The military police forces would come from Fort Bragg, North Carolina, and possibly Fort Belvoir, Virginia, and they could arrive in Washington within hours, these people said.

The chair of the House Armed Services Committee, Rep. Adam Smith, D-Wash., urged Trump to reverse course.

"The domestic deployment of our armed services is an incredibly serious undertaking that should not be taken lightly," Smith said. "We live in a democracy, not a dictatorship," he added, urging Trump to use the powers of the presidency "to calm tensions across the country, not escalate them."

Trump's decision on whether to invoke the act, adopted in 1807, to deploy troops has come as his frustrations mount over the protests that have followed the death of Floyd, a black man who died in police custody last week in Minneapolis. The people familiar with his decision said Trump was angry Sunday night at the destruction some protesters caused in Washington, particularly the vandalizing of national monuments.

Some of the president's aides have been encouraging him for days to invoke the act as he weighed options to exercise executive powers to address the crisis. The act was last invoked in 1992 during riots over the police beating of Rodney King.

Trump's remarks came hours after he urged the nation's governors to get "tough" with unruly demonstrators. "Most of you are weak," he told them, according to audio of the call obtained by NBC News. "You have to dominate. If you don't dominate, you're wasting your time. They're going to run over you. You're going to look like a bunch of jerks," the president said.

At a briefing with reporters Monday, White House press secretary Kayleigh McEnany had left open the possibility that the president could invoke the Insurrection Act.

"The Insurrection Act, it's one of the tools available. Whether the president decides to pursue that, that's his prerogative," McEnany said.

Governors can ask the federal government to send active-duty troops to help in cases of civil unrest like the widespread protests plaguing cities over the last several days. But so far, no governor has requested active-duty troops to assist. Instead, they have relied on local law enforcement and National Guard soldiers and airmen on state active duty.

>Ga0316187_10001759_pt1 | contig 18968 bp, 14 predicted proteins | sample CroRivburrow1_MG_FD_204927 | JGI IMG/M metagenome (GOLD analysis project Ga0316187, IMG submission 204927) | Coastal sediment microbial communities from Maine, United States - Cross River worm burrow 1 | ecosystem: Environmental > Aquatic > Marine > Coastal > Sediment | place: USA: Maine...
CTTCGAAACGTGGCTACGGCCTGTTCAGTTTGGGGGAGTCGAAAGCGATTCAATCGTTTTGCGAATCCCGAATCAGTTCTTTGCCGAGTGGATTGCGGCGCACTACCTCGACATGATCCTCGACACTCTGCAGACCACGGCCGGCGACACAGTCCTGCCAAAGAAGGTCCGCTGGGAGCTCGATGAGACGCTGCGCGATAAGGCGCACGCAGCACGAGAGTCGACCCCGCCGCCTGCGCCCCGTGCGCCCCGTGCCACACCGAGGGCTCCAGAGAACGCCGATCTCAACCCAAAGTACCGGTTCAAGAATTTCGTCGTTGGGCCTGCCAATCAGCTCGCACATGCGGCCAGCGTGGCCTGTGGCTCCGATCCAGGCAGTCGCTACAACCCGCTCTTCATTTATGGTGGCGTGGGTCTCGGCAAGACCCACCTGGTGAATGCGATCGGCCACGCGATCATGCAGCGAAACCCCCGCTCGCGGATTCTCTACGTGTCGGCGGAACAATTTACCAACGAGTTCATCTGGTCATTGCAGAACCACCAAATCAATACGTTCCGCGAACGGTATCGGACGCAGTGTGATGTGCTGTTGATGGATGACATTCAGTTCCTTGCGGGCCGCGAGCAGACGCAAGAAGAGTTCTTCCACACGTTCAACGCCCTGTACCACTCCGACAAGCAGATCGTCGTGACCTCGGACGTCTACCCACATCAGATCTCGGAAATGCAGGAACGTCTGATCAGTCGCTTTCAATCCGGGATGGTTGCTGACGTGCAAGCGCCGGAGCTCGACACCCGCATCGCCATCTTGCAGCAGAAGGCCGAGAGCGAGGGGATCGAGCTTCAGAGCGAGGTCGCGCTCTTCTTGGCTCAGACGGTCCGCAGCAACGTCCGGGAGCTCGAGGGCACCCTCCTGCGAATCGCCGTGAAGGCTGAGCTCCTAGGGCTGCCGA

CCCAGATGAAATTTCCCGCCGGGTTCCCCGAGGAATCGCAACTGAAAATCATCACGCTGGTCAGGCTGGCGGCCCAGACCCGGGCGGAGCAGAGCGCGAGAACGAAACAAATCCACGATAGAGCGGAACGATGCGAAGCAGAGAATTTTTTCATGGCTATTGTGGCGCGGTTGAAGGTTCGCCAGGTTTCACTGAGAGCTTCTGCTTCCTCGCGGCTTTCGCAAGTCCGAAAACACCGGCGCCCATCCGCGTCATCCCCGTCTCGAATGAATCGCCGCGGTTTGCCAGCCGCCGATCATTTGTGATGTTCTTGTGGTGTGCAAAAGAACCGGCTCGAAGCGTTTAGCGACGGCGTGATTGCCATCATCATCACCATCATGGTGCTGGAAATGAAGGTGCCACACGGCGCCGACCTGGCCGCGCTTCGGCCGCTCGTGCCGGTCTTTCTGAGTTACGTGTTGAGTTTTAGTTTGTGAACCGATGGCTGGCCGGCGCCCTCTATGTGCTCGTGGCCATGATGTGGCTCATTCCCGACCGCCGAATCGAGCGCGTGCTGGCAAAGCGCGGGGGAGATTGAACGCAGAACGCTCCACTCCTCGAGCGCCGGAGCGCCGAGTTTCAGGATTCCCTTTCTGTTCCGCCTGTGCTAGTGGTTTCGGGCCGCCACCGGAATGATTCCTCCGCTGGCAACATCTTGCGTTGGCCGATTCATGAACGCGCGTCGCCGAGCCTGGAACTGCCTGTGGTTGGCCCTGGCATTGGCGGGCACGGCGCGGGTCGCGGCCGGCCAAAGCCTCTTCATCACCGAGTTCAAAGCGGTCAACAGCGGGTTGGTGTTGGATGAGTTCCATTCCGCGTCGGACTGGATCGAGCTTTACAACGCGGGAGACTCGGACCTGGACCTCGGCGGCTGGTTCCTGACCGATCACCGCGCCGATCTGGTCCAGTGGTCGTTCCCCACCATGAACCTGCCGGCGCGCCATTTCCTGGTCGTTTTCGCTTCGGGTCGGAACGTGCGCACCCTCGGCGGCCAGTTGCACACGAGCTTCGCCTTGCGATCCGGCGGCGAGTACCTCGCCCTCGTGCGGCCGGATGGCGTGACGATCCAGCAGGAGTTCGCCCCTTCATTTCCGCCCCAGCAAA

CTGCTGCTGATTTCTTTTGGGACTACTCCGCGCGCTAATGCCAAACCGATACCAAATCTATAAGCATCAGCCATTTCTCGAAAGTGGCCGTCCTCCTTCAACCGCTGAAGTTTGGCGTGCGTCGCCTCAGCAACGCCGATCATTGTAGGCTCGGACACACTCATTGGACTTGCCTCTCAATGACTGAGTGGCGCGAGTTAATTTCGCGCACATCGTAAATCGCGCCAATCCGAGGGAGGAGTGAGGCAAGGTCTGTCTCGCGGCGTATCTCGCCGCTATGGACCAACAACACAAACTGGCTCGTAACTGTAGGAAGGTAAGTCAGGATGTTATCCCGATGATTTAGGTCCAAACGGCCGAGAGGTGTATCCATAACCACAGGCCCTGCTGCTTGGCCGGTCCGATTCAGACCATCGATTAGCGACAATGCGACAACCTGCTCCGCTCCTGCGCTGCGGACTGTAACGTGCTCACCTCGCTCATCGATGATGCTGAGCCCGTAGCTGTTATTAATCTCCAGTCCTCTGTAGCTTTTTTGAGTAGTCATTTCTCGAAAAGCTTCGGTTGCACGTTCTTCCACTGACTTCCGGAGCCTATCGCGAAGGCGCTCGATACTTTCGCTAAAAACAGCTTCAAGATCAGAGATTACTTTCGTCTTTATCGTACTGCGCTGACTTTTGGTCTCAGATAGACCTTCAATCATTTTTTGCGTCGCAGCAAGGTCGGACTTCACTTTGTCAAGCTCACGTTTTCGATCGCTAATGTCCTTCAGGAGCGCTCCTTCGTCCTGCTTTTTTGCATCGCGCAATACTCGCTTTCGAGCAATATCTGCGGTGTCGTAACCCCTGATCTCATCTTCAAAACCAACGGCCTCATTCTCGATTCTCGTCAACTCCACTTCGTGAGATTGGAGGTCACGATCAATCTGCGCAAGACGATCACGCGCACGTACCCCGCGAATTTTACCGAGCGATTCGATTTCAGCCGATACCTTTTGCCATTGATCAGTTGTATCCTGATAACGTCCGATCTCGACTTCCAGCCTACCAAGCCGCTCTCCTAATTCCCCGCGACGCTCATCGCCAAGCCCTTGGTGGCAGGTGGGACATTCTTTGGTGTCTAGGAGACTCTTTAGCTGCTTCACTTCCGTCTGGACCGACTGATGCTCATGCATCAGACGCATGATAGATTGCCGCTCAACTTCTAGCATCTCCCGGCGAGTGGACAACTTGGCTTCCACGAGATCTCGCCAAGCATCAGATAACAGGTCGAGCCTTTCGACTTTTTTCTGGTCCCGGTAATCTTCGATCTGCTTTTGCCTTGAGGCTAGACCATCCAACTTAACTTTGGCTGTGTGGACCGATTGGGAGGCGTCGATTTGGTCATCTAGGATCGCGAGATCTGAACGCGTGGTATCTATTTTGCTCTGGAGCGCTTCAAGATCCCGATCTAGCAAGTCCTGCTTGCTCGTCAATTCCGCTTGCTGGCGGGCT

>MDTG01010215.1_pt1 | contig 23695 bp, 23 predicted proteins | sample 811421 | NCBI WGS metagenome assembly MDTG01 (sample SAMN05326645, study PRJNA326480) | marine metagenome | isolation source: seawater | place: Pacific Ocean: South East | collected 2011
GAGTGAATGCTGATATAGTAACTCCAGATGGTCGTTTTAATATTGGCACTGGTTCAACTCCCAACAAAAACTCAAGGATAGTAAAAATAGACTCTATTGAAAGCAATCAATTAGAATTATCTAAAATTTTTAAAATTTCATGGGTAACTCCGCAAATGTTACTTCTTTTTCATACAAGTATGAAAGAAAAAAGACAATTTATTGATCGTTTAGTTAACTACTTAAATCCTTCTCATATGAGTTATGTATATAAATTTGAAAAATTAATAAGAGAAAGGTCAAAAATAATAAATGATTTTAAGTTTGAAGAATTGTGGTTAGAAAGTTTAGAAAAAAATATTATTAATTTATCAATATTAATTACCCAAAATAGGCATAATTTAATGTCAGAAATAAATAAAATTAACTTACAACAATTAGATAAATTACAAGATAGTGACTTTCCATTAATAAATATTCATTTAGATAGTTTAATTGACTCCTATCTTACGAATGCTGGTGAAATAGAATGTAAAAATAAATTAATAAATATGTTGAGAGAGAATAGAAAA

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Governors often prefer the National Guard forces in these cases because they can legally perform law enforcement duties in the U.S., whereas troops on active duty cannot without violating the Posse Comitatus Act, a 1878 law that prohibits the government from using military forces to act as a police force within U.S. borders.

But the president could invoke the Insurrection Act to deploy active-duty forces without a request from a governor. Those troops would be allowed to conduct law enforcement missions. To invoke the act, Trump would first have to issue a proclamation to "immediately order the insurgents to disperse and retire peaceably to their abodes within a limited time," according to the law.

In the past, the Justice Department has drafted such proclamations. And according to the Congressional Research Service, the act has been invoked many times throughout U.S. history, although rarely since the 1960s civil rights era.

When it was invoked in 1992 during the Los Angeles riots, the move was requested by California Gov. Pete Wilson, not invoked solely by President George H.W. Bush. Trump's attorney general, William Barr, was Bush's attorney general the last time the act was invoked, and he led the Justice Department's response to the King beating.

The Defense Department declined to comment on the possibility that the president could invoke the act.

One of Trump's allies outside the White House, Sen. Tom Cotton, R-Ark., urged Trump to invoke the Insurrection Act "if necessary" so U.S. troops can "support our local law enforcement and ensure that this violence ends tonight."

CORRECTION (June 2, 2020, 6:35 p.m. ET): An earlier version of this article misstated the name of the committee of which Rep. Adam Smith, D-Wash., is chair. It is the House Armed Services Committee, not the House Service Committee.

Dareh Gregorian
Courtney Kube
Carol E. Lee
Pete Williams and Shannon Pettypiece contributed.